Monday, July 9, 2012

A lesson on taxation: middle class tax cuts work better

Infusion of capital into the economy more likely under tax plans that benefit the bottom 80 percent

The debate over tax increases for the wealthy is likely to stir up some strong emotions for many across the country during the remainder of the presidential election year. With President Obama indicating that he's still on board with letting the Bush tax cuts expire for those earning over a quarter of a million dollars (and most of the country supporting his opinion), opposition to such a plan will be fierce and passionate, even if it's only opposed by a vocal minority.

Those that are against Obama's plan make several claims that just don't hold up. They make threats that it's socialism. They contend any tax increase would cripple an already fragile economy. And, perhaps the most ludicrous claim of all, they defend the extremely wealthy as job creators, adding that if we tax the top two percent that we can kiss job creation good-bye.

Those claims, however, are rooted in fears that frankly aren't going to materialize. A modest tax increase won't turn us into Soviet Russia. In fact, our economy thrived under higher tax rates during the Clinton administration, AND we were able to create budget surpluses as a result of the increased revenue.

Arguing that tax increases will stifle job growth is similarly flawed logic. Jobs are tied to demand for a product, not the personal finances of CEOs or business-owners. If demand is high, more workers will be needed to generate more products, which will in turn create greater profits for the company.

Increasing taxes on the rich will have zero effect on the jobs situation because an increase will only affect the individual's income, not their business's. Indeed, tying those two together makes no sense at all -- plenty of CEOs have made millions of dollars while their companies have floundered and workers were laid off.

Furthermore, the top two percent will still have tremendous spending power when they start to pay a more fair share of taxes. The economy won't suffer any worse because, to put it bluntly, the wealthy aren't the class that determines the economic health of the nation -- rather, it's the middle class that does.

Getting more income into the hands of the middle class, even if it's a substantially lower amount at the individual level than what their wealthy counterparts might receive, drives the economy more than "trickle down" economics ever could. Think about it: the wealthy can already make substantial purchases with their incomes, and this won't change with a minor tax increase. Conversely, putting even just a few hundred dollars in the hands of middle class workers WILL put significantly more capital into the economy.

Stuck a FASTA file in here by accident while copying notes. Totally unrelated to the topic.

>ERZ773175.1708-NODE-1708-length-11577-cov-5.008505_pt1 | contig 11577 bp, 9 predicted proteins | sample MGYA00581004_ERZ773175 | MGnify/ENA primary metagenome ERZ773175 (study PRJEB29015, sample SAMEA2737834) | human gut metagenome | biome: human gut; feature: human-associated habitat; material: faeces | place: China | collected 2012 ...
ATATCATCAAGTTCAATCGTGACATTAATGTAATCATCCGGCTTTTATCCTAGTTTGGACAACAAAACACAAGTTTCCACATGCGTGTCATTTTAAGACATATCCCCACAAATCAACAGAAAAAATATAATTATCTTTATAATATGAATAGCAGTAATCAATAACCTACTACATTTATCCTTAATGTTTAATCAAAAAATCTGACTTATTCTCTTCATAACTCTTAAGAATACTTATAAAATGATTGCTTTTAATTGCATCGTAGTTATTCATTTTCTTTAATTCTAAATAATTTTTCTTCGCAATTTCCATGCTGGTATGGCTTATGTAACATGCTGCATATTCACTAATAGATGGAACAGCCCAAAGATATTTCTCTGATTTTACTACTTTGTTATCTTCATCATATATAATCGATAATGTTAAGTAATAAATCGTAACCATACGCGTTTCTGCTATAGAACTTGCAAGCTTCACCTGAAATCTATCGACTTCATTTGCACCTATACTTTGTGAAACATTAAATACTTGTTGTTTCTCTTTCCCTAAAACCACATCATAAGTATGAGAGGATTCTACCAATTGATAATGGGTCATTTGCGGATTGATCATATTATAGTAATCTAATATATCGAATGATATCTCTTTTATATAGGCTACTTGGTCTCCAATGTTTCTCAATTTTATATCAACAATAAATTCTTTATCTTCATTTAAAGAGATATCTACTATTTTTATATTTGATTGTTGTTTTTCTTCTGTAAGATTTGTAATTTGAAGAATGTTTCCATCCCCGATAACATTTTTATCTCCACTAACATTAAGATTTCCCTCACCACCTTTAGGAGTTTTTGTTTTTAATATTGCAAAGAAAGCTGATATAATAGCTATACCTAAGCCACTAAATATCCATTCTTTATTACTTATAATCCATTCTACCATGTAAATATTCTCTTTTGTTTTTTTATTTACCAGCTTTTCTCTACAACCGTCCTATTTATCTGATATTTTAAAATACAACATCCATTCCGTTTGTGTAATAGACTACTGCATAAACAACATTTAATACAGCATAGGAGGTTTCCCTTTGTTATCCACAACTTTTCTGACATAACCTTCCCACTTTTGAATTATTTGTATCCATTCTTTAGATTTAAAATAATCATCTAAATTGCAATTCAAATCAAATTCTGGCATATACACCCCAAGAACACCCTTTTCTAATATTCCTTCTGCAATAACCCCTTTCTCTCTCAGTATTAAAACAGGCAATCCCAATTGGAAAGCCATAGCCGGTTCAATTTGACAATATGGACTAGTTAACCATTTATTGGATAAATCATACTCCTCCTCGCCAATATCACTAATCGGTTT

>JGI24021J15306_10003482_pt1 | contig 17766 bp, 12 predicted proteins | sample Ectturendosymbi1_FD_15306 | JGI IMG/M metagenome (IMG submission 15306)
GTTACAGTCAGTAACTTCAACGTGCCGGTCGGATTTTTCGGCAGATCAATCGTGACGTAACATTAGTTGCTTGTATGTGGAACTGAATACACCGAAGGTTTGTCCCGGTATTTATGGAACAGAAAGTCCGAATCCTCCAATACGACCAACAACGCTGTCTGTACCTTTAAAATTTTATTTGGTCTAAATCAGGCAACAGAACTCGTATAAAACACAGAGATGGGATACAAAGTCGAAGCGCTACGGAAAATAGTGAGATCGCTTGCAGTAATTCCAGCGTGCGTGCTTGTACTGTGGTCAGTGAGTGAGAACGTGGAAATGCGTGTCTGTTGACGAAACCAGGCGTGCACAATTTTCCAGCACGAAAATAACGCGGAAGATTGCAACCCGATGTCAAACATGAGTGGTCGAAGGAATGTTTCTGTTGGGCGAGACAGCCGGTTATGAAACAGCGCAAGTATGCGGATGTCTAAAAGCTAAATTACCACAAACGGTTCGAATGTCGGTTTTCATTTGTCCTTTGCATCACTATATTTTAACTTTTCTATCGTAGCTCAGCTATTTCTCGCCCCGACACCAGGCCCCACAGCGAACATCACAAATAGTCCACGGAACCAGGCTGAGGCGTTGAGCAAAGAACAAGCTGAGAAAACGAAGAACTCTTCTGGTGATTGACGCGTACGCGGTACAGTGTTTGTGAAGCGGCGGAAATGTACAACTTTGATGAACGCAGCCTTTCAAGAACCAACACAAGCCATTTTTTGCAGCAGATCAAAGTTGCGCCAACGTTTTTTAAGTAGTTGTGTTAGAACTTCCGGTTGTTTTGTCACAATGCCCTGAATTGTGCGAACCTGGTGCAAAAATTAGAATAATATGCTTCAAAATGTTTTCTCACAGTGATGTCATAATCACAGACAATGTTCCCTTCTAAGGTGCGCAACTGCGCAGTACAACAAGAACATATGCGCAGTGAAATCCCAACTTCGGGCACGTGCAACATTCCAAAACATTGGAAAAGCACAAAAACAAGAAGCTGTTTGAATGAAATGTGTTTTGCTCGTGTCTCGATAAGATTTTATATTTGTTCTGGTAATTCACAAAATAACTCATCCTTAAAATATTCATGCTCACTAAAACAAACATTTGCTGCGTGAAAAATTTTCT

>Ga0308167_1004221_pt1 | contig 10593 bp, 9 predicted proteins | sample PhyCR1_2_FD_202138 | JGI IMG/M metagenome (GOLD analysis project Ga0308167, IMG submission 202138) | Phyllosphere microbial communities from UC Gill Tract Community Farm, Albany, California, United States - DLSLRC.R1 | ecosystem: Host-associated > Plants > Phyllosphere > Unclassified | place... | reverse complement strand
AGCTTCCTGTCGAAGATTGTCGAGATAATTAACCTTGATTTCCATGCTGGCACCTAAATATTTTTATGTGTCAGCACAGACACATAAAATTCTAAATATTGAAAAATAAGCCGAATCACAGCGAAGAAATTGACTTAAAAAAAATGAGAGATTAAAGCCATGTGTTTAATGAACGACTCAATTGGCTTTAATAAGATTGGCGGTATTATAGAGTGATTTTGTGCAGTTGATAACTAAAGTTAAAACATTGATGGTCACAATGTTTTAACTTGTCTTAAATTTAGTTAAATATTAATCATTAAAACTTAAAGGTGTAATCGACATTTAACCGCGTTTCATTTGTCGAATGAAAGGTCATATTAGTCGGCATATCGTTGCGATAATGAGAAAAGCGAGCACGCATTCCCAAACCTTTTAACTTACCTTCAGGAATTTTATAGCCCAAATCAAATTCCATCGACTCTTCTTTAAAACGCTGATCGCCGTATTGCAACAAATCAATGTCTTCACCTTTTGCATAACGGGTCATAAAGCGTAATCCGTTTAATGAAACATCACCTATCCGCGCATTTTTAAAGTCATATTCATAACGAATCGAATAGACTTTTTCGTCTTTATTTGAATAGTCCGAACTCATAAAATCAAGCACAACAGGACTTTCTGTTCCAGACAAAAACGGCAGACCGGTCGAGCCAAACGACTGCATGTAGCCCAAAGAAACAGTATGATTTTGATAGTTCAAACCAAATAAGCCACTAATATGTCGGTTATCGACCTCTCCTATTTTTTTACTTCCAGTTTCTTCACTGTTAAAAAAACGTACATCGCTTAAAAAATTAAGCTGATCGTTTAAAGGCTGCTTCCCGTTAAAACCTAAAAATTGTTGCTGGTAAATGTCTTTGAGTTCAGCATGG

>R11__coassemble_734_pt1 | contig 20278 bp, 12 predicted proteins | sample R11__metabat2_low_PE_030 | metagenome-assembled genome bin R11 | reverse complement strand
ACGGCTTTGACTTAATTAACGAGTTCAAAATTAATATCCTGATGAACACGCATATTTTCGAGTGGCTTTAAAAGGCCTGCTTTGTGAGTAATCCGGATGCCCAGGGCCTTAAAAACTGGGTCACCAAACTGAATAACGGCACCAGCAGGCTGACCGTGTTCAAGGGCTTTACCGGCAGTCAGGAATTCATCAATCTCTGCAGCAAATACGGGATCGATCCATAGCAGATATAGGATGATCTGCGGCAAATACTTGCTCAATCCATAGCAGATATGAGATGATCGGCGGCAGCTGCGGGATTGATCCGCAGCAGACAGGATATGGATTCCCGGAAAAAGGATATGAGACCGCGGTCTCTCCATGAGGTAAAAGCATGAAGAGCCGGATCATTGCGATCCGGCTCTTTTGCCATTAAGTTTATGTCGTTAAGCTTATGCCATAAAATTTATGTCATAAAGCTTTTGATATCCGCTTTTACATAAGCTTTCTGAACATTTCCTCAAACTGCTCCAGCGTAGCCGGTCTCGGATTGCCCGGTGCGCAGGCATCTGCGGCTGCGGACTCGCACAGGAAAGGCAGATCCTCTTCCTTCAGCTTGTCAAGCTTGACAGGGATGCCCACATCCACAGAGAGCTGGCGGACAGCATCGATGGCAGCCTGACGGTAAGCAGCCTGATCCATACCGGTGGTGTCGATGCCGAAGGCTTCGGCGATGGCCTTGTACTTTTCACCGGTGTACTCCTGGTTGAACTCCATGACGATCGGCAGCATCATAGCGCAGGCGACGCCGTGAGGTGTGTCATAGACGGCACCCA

An example may provide a better understanding of what I'm getting at. Suppose a country with 100 million workers is proposing tax cuts for either the working class or the top two percent. The question is this: will a $500 tax rebate for 80 percent of the population yield greater returns for stimulating the economy than, say, $10,000 for the rich?

The answer is yes, as demonstrated below:

Though a working class individual would receive a tax break 20 times less than the amount a wealthy individual would get under this scenario, the middle class as a whole would be able to infuse twice as much capital into the economy under this plan.

Additionally, that capital would more likely be spent while in the hands of the middle class versus the incredibly wealthy, who are more likely to invest or save capital rather than actually spending it on tangible goods. Doing the latter is more likely to create jobs, affecting demand in a positive and direct manner.

The debate over whether we should tax the rich more will no doubt be a contentious one. But it's important to dispel the myths that doing so will be cataclysmic. Those myths will prevent our nation from making the proper decisions, from weighing the true pros and cons against one another rather than the made-up concerns of the wealthy elite, which are derived out of fear-mongering and the dissemination of false information.

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